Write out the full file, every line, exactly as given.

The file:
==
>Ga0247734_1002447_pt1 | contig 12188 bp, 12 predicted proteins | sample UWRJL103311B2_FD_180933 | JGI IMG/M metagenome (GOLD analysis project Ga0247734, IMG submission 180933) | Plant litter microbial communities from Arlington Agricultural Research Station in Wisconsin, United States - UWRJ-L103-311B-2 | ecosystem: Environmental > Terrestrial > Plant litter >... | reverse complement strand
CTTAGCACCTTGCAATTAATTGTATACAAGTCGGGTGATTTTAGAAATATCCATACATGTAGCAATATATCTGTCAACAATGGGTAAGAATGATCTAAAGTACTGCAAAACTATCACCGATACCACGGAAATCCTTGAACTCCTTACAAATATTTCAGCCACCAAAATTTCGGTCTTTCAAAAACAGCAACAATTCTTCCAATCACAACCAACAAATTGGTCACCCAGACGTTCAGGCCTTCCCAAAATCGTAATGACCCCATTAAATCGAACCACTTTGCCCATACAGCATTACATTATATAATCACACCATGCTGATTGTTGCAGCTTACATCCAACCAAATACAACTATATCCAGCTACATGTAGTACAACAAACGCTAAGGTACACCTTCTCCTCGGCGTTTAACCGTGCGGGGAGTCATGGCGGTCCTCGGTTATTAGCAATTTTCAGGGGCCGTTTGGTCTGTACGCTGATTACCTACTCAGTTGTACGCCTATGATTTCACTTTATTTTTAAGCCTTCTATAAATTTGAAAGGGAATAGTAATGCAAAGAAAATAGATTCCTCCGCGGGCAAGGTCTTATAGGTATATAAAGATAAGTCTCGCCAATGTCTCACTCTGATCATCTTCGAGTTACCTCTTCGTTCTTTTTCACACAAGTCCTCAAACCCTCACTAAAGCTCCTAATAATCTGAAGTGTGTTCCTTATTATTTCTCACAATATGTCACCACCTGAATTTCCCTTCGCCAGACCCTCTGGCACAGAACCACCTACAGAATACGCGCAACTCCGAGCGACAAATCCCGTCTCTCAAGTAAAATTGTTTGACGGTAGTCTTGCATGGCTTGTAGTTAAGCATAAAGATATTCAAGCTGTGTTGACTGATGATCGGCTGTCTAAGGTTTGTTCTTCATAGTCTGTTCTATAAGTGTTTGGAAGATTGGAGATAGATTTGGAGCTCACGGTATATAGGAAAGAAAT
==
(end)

>Ga0247734_1002447_pt1 | contig 12188 bp, 12 predicted proteins | sample UWRJL103311B2_FD_180933 | JGI IMG/M metagenome (GOLD analysis project Ga0247734, IMG submission 180933) | Plant litter microbial communities from Arlington Agricultural Research Station in Wisconsin, United States - UWRJ-L103-311B-2 | ecosystem: Environmental > Terrestrial > Plant litter >... | reverse complement strand
CTTAGCACCTTGCAATTAATTGTATACAAGTCGGGTGATTTTAGAAATATCCATACATGTAGCAATATATCTGTCAACAATGGGTAAGAATGATCTAAAGTACTGCAAAACTATCACCGATACCACGGAAATCCTTGAACTCCTTACAAATATTTCAGCCACCAAAATTTCGGTCTTTCAAAAACAGCAACAATTCTTCCAATCACAACCAACAAATTGGTCACCCAGACGTTCAGGCCTTCCCAAAATCGTAATGACCCCATTAAATCGAACCACTTTGCCCATACAGCATTACATTATATAATCACACCATGCTGATTGTTGCAGCTTACATCCAACCAAATACAACTATATCCAGCTACATGTAGTACAACAAACGCTAAGGTACACCTTCTCCTCGGCGTTTAACCGTGCGGGGAGTCATGGCGGTCCTCGGTTATTAGCAATTTTCAGGGGCCGTTTGGTCTGTACGCTGATTACCTACTCAGTTGTACGCCTATGATTTCACTTTATTTTTAAGCCTTCTATAAATTTGAAAGGGAATAGTAATGCAAAGAAAATAGATTCCTCCGCGGGCAAGGTCTTATAGGTATATAAAGATAAGTCTCGCCAATGTCTCACTCTGATCATCTTCGAGTTACCTCTTCGTTCTTTTTCACACAAGTCCTCAAACCCTCACTAAAGCTCCTAATAATCTGAAGTGTGTTCCTTATTATTTCTCACAATATGTCACCACCTGAATTTCCCTTCGCCAGACCCTCTGGCACAGAACCACCTACAGAATACGCGCAACTCCGAGCGACAAATCCCGTCTCTCAAGTAAAATTGTTTGACGGTAGTCTTGCATGGCTTGTAGTTAAGCATAAAGATATTCAAGCTGTGTTGACTGATGATCGGCTGTCTAAGGTTTGTTCTTCATAGTCTGTTCTATAAGTGTTTGGAAGATTGGAGATAGATTTGGAGCTCACGGTATATAGGAAAGAAAT